How well do we know our handlooms? A habitual wearer of handlooms or anyone with a keen interest in the sector would be familiar with terms such as hand spun, handwoven, warp, weft, shuttle, loom and can differentiate a Pochampally ikat from a Sambalpuri ikat. But the more we explore the intricacies of handlooms, we realise how little we know about our diverse indigenous weaves and crafts. To mark National Handloom Day on August 7, Hyderabad textile designer Gaurang Shah invited several of his clientele for a show titled Whispers of the Loom. Models wove through the gathering at the spacious Gaurang’s Kitchen in Jubilee Hills, wearing the finest of handloom saris, some of which took three to four years to weave. Gaurang interspersed the showcase with a multimedia presentation, offering insights into weaving techniques.
The presentation was intended to help the gathering, mostly women dressed in lustrous handlooms, appreciate the heirloom worthy saris. There were plenty of takeaways. The uninitiated learnt the difference between a weaving pattern (ikat) and a surface technique (kalamkari, bandhani, leheriya…). Those acclimatised to weaves from different regions looked at possible experimentations — can a Kanchi silk sari be given a Kota-like finish to make the sari lighter? Or, what happens when weavers in Kashmir are asked to work on khadi instead of wool, to cater to the South Indian market?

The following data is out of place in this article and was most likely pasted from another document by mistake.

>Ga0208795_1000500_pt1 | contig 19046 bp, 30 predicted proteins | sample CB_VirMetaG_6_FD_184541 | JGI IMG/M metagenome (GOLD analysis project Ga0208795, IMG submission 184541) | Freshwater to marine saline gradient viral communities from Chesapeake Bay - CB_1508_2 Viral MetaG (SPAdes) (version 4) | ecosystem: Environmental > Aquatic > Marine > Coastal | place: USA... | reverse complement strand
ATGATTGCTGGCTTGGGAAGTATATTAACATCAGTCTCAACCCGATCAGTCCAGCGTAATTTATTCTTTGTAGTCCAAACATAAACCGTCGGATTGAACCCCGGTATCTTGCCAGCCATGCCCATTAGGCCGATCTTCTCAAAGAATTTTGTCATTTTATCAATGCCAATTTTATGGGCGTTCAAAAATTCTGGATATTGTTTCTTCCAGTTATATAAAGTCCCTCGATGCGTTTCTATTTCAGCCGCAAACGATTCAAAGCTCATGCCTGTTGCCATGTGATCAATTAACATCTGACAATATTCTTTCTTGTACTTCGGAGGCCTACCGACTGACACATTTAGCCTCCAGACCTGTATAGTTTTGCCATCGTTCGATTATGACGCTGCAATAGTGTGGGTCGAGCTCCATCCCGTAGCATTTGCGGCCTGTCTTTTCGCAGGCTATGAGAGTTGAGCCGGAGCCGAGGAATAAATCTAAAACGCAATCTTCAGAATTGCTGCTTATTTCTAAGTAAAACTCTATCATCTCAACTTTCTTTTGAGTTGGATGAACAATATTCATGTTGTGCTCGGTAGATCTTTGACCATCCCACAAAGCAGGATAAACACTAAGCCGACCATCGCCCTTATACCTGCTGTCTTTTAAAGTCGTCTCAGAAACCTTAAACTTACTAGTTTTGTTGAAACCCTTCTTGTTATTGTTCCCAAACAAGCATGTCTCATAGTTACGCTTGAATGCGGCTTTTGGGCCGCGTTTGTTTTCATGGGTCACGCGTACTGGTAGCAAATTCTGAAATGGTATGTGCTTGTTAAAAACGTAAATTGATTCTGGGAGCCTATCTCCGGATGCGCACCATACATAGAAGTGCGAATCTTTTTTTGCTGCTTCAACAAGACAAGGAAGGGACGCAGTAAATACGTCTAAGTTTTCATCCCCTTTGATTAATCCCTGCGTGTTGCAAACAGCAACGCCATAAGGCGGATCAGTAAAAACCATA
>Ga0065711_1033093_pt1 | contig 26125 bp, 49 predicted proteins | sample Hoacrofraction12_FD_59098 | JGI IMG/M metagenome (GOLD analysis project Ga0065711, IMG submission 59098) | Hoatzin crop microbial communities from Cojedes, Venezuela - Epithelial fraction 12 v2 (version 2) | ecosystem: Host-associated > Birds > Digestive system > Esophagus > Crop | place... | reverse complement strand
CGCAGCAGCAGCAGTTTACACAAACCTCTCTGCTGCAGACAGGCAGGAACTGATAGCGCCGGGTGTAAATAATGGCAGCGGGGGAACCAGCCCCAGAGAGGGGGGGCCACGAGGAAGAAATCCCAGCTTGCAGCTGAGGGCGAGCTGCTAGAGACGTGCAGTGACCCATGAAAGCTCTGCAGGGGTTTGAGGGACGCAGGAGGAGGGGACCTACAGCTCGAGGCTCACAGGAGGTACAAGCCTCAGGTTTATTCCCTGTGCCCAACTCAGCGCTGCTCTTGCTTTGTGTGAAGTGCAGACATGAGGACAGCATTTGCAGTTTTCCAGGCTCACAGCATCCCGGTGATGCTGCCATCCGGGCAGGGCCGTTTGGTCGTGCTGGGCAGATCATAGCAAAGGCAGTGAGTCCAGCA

Gaurang began the presentation with focus on jamdani, a technique that he showcased at his Lakme Fashion Week debut years ago. The famed jamdani from Dhaka, painstakingly woven on fine count muslin, cotton or khadi, has a gossamer-like quality and, in the past, said to be so fine that a sari could pass through a ring. The monochrome white and black jamdani saris worn by models Reha, Anita and Candice took three to four years to weave and, according to Gaurang, one of the saris is fine enough to pass the ring test.
Working with more than 2000 weavers in 16 States across the country, Gaurang explains how the Dhakai jamdani has weavers counting the fine yarn and knowing exactly what to weave, with sheer practice. “It is practised mathematics and is passed on from one generation to the next.”
Then, the presentation showed how the jamdani technique takes on variations when done in Kota (Rajasthan), Paithani (Maharastra), Uppada, Venkatagiri and Srikakulam in Andhra Pradesh and Banaras in Uttar Pradesh. Gaurang has also begun liaising with weavers in Kashmir who are working on khadi jamdani saris.
Gaurang added that some of the painstaking weaves, a metre of an intricate Paithani design that takes a year to weave, for example, is woven by women. “Men tell me that they do not have the patience. For women, it is a state of meditation. They finish their household chores and weave from 12 noon to dusk; they weave with a sense of calm required to translate those patterns to the looms.”
Ikats from Orissa, Gujarat and Telangana, jacquards from Kanchipuram and Banaras, indigenous embroideries from Kashmir, chikankari from Lucknow, aari from Kutch, kasuti from Karnataka and mochi embroidery from Rajasthan on saris in vibrant hues took centrestage.
A group of women dancing to ‘Piya tose naina laage re…’ opened the evening, pausing to make way for the presentation, before finally walking alongside the models for the grand finale.